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Red's at the Seacrest Beach Hotel

Sailors’ Delight - The “gastro-pub” in the recharged Sea Crest Beach Hotel will satisfy your coastal fare fix

It may seem a little unexpected or even odd: to name your hotel’s restaurant after legendary Celtics coach and president Red Auerbach. But Auerbach was one of the original owners of Falmouth’s Sea Crest Beach Hotel, where new ownership has just taken over this year, spent $15 million dollars in worthwhile renovations, and is making a play to be the nicest resort west of Bass River. So, the historic relationship seems apropos to highlight.

I seemed a little hesitant about its categorization as a “gastro-pub,” however. After all, it sits right on the pristine sand adjoining Old Silver, Buzzards Bay’s most popular beach. With its airy and colorful nautical-themed atmosphere, it seemed like the seafood theme might have been a no-brainer. And many people—who haven’t gotten the memo that the trendy “gastro-pub” is any different from crappy old “pub”— might understand Red’s to be a little on the low-end. But the menu here has no boundaries, as chef Daniel Kenney has whipped up a surprisingly tasty assortment of small and large plates to satisfy any palette. And it’s affordable to boot.

My wife and I were so intrigued by the seafood selection among small plates that we made our casual meal out of a soup and four apps (maybe we are in a seafood joint!?). The shrimp gazpacho was a cool, cleansing introduction to the numerous flavors that would follow. The grilled oysters, lightly smoked, were excellent, but the day boat scallops and the baked mussels had us thinking we could’ve just kept ordering rounds of them throughout the night. The day boat scallops were perfectly cooked with a hint of garlic and charcoal from where the delicate flesh hit the hot iron of the grill. The mussels were baked in a mélange of spices and covered with buttery cracker breadcrumbs. Delicious.

Chef Kenney definitely understands the “fresh take on Cape classics.” Before joining the new team at Sea Crest, he was executive sous chef of the Four Seasons Resort in Costa Rica and the executive chef at the Willard Intercontinental Hotel in Washington, D.C. But he’s no stranger to New England. He graduated from Johnson and Wales, began his career at the Boston Harbor Hotel, and prior to his Willard gig, served at Boston’s Le Meridien Hotel, which was later rebranded as the Langham Hotel Boston.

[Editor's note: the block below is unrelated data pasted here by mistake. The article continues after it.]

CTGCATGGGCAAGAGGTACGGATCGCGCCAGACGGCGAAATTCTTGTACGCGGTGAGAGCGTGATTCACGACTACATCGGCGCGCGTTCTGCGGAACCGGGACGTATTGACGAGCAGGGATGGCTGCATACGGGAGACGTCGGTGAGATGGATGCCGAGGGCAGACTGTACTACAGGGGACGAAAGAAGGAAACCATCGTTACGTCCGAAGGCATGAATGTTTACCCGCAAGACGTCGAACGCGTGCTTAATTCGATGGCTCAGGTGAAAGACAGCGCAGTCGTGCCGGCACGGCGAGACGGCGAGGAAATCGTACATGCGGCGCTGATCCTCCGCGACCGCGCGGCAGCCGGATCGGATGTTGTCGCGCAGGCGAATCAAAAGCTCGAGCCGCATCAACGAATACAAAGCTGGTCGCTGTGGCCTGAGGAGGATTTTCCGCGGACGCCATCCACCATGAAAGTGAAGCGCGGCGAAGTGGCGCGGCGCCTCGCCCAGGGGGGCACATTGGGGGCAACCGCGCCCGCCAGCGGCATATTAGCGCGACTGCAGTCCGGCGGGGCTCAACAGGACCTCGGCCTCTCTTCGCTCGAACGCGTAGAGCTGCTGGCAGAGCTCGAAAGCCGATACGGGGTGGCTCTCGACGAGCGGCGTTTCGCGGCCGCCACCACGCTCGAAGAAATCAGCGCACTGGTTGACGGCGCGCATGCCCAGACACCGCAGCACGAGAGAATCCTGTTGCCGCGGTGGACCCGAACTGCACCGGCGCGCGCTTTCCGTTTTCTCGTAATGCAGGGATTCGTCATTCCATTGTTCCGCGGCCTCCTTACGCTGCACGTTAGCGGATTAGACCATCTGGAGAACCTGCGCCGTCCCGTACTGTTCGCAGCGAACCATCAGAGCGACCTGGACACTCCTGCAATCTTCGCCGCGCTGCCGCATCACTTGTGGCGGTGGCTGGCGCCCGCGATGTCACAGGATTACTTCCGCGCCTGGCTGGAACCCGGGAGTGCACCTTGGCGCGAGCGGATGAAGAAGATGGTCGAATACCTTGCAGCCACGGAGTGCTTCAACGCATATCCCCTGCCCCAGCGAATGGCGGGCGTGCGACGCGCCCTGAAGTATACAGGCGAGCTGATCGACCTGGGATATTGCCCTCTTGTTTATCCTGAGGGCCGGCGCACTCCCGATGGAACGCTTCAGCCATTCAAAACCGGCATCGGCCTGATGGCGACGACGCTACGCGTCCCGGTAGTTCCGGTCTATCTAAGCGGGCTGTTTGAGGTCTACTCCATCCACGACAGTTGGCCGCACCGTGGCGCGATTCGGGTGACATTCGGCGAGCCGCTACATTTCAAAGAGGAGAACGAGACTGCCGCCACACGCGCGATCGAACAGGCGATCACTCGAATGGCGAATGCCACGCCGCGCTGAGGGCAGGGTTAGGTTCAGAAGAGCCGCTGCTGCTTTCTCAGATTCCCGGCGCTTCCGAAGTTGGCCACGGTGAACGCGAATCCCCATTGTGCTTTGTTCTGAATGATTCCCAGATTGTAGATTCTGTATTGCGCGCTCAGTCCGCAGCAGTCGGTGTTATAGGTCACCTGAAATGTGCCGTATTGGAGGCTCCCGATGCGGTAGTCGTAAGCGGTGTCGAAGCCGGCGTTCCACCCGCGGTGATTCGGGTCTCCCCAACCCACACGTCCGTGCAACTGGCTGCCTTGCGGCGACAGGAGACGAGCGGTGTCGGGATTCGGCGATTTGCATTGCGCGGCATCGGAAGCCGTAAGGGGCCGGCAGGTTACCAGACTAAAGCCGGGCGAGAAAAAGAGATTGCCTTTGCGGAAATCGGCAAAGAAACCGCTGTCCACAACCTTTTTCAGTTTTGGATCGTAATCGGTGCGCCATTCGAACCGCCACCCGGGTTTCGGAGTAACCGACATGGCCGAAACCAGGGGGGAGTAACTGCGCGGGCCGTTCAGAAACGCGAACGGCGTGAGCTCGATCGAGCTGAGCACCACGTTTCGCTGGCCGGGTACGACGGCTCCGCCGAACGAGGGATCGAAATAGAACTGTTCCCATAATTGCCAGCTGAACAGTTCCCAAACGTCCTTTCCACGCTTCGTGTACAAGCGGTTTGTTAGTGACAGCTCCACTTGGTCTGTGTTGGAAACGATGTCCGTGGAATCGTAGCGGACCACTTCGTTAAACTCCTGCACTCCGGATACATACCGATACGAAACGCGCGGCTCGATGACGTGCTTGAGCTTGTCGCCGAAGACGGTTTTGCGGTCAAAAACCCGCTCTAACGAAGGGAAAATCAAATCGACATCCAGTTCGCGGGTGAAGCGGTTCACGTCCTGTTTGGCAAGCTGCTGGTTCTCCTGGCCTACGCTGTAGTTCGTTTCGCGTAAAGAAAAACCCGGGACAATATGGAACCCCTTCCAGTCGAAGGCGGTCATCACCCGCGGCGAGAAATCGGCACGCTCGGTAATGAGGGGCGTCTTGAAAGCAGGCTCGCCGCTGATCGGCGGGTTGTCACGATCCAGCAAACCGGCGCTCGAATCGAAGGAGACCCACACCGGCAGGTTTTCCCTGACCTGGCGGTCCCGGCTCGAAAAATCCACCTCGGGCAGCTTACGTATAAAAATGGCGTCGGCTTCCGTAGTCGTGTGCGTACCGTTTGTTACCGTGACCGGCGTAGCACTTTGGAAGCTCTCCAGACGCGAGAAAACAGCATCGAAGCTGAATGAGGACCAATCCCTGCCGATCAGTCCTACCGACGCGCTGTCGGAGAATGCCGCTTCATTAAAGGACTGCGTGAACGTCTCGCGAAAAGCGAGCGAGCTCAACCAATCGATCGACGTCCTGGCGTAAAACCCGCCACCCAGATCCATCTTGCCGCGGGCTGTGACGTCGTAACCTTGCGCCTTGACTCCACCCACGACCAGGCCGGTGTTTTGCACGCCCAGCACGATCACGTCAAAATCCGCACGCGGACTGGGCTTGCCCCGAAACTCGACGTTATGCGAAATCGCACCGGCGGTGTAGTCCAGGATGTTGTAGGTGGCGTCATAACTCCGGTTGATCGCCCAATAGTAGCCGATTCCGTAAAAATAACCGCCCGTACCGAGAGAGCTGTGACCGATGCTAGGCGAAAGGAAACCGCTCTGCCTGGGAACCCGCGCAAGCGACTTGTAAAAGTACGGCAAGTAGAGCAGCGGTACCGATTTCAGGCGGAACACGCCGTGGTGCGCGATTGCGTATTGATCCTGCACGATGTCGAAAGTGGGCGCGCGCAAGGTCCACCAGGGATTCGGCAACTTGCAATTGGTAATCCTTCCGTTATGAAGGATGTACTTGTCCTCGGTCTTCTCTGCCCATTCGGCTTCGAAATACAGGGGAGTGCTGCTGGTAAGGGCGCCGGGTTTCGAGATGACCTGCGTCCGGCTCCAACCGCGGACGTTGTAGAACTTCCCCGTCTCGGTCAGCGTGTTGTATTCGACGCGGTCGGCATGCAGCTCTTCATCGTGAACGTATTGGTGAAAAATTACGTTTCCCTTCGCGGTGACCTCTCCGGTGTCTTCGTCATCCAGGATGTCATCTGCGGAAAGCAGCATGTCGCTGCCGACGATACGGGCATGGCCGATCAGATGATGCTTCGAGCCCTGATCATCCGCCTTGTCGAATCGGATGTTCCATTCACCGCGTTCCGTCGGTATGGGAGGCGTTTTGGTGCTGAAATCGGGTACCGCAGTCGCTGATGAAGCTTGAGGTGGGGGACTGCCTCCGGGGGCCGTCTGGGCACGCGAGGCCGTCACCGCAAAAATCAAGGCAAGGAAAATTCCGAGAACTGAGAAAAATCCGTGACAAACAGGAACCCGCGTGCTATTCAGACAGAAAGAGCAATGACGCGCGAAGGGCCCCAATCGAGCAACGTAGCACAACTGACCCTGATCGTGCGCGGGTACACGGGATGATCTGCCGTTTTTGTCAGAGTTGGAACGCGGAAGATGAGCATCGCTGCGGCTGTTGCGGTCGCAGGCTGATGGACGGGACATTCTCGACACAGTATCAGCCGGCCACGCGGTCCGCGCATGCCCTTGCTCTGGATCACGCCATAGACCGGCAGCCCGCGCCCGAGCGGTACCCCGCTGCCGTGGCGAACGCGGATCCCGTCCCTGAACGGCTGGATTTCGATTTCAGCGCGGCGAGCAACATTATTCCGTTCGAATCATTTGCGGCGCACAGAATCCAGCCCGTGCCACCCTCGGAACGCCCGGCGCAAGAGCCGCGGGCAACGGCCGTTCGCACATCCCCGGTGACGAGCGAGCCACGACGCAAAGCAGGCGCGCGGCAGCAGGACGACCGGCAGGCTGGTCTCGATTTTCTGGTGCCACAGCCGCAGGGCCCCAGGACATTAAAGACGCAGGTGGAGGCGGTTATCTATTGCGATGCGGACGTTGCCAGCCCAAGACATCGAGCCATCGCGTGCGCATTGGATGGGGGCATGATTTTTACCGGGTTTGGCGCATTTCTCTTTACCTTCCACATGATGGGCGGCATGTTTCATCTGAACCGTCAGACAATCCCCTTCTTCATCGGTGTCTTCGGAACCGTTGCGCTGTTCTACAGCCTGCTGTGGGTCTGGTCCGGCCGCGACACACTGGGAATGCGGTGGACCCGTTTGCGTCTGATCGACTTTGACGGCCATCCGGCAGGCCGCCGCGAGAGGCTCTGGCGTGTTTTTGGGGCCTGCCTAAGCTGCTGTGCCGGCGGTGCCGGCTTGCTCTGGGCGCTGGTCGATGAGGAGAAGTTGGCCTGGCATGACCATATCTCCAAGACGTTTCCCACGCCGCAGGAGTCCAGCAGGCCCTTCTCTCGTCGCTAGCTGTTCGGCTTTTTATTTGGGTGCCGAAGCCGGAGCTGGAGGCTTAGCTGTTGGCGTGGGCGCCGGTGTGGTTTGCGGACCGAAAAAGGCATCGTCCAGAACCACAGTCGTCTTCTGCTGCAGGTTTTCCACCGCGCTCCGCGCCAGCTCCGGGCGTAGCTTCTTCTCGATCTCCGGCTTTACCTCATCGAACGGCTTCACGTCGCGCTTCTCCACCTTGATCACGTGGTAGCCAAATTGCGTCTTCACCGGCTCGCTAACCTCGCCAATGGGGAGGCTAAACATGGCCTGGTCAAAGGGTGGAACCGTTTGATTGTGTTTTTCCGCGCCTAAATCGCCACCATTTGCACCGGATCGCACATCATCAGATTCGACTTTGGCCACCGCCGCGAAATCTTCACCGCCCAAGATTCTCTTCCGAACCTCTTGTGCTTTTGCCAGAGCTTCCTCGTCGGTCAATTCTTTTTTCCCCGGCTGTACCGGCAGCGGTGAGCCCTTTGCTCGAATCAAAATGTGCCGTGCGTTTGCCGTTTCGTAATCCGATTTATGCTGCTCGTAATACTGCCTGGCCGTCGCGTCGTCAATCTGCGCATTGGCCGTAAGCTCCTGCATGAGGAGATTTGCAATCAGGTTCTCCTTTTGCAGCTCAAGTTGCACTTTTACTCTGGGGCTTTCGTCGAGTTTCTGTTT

The wine list is way beyond the expectations of a pub. We elected to try both a malbec and cabernet sauvignon, and had trouble choosing which one to accompany dinner as both were so good. The desert menu is pretty straightforward, but I will admit I was very pleased with my fruity crème brulée. The service was great; our waiter was one step ahead all night long.

The Sea Crest remains open year-round and management hopes to attract more locals to Red’s throughout the off-season. Expect them to be bringing in entertainment on weekend nights and change up the menu here and there. For instance, in October during restaurant week, Kenney offered a three-course prix-fixed menu for $28 per person with menu items—roasted sugar pumpkin bisque with cornbread croutons, a cracker crusted Chatham cod loin accompanied by harvest vegetables and lobster sauce; Block Island swordfish brochette with Delicata squash—that reflect the season. Sunday brunch could be a good draw for folks looking for a memorable but casual setting—for either a special occasion or just because.

With 263 guest rooms and suites, some with fireplaces and private balconies, management will likely be offering good room deals for locals looking for a not-so-far getaway. One can enjoy a great meal at Red’s and take in a beautiful sunset over Buzzards Bay. After all, the sunsets don’t go away with the summer weather.

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